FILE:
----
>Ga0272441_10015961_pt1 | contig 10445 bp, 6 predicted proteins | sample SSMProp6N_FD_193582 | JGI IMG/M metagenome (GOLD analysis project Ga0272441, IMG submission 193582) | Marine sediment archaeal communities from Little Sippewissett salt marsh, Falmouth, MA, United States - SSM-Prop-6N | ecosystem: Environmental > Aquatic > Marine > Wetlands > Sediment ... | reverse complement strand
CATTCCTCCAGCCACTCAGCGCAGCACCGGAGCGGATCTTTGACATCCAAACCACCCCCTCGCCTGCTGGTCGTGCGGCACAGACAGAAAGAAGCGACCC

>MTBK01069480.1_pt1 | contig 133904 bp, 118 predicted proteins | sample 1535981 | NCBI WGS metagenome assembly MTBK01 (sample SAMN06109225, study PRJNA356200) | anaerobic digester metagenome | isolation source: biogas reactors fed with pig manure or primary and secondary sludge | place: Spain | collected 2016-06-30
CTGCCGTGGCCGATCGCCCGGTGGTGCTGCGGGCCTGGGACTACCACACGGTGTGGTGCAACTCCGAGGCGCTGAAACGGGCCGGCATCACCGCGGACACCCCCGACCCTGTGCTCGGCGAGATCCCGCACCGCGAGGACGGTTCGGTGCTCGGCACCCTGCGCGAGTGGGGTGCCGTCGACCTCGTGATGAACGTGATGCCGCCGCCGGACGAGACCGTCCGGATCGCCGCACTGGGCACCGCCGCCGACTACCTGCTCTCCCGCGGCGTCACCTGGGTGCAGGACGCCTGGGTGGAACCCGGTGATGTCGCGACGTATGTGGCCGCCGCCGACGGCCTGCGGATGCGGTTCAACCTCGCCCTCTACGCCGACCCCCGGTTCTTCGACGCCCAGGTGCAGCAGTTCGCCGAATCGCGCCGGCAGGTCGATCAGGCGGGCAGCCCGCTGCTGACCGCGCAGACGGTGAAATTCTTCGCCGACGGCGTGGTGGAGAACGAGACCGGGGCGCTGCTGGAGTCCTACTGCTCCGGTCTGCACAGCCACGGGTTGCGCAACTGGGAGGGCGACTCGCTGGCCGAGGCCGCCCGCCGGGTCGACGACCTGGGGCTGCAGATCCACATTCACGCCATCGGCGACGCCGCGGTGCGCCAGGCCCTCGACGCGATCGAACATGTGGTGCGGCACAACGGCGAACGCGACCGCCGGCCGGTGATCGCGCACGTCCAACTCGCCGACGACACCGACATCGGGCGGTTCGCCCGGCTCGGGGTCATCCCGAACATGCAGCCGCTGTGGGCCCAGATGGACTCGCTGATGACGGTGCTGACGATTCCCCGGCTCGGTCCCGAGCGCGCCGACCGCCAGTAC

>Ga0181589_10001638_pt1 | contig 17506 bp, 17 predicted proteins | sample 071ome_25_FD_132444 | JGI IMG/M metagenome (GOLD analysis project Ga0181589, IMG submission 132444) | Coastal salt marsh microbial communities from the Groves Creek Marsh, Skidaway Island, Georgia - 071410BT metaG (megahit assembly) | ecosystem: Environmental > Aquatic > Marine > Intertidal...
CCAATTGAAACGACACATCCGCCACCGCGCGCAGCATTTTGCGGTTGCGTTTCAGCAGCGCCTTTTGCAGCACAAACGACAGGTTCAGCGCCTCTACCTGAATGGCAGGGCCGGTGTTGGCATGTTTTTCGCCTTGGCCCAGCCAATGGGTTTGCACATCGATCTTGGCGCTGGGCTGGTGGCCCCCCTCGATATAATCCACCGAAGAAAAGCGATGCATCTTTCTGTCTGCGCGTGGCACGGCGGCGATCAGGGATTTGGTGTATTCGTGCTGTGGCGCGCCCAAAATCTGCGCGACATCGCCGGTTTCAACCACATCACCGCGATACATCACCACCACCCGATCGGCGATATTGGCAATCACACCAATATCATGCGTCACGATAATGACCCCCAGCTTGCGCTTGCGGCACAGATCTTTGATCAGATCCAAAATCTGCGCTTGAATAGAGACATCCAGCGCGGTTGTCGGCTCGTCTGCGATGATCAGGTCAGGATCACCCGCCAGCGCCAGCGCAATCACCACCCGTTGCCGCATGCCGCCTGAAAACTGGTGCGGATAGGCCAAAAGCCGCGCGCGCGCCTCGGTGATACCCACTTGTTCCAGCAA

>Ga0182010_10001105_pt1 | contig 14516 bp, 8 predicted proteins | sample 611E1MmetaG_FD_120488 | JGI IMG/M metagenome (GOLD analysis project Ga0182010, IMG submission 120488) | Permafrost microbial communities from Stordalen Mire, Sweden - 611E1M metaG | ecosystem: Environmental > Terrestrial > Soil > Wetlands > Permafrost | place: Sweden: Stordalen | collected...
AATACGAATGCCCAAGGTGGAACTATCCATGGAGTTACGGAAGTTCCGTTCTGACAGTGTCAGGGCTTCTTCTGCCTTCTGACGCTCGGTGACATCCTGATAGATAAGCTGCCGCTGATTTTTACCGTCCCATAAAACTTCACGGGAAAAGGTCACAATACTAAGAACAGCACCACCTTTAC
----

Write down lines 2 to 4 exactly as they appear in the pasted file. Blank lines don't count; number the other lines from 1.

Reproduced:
CATTCCTCCAGCCACTCAGCGCAGCACCGGAGCGGATCTTTGACATCCAAACCACCCCCTCGCCTGCTGGTCGTGCGGCACAGACAGAAAGAAGCGACCC

>MTBK01069480.1_pt1 | contig 133904 bp, 118 predicted proteins | sample 1535981 | NCBI WGS metagenome assembly MTBK01 (sample SAMN06109225, study PRJNA356200) | anaerobic digester metagenome | isolation source: biogas reactors fed with pig manure or primary and secondary sludge | place: Spain | collected 2016-06-30
CTGCCGTGGCCGATCGCCCGGTGGTGCTGCGGGCCTGGGACTACCACACGGTGTGGTGCAACTCCGAGGCGCTGAAACGGGCCGGCATCACCGCGGACACCCCCGACCCTGTGCTCGGCGAGATCCCGCACCGCGAGGACGGTTCGGTGCTCGGCACCCTGCGCGAGTGGGGTGCCGTCGACCTCGTGATGAACGTGATGCCGCCGCCGGACGAGACCGTCCGGATCGCCGCACTGGGCACCGCCGCCGACTACCTGCTCTCCCGCGGCGTCACCTGGGTGCAGGACGCCTGGGTGGAACCCGGTGATGTCGCGACGTATGTGGCCGCCGCCGACGGCCTGCGGATGCGGTTCAACCTCGCCCTCTACGCCGACCCCCGGTTCTTCGACGCCCAGGTGCAGCAGTTCGCCGAATCGCGCCGGCAGGTCGATCAGGCGGGCAGCCCGCTGCTGACCGCGCAGACGGTGAAATTCTTCGCCGACGGCGTGGTGGAGAACGAGACCGGGGCGCTGCTGGAGTCCTACTGCTCCGGTCTGCACAGCCACGGGTTGCGCAACTGGGAGGGCGACTCGCTGGCCGAGGCCGCCCGCCGGGTCGACGACCTGGGGCTGCAGATCCACATTCACGCCATCGGCGACGCCGCGGTGCGCCAGGCCCTCGACGCGATCGAACATGTGGTGCGGCACAACGGCGAACGCGACCGCCGGCCGGTGATCGCGCACGTCCAACTCGCCGACGACACCGACATCGGGCGGTTCGCCCGGCTCGGGGTCATCCCGAACATGCAGCCGCTGTGGGCCCAGATGGACTCGCTGATGACGGTGCTGACGATTCCCCGGCTCGGTCCCGAGCGCGCCGACCGCCAGTAC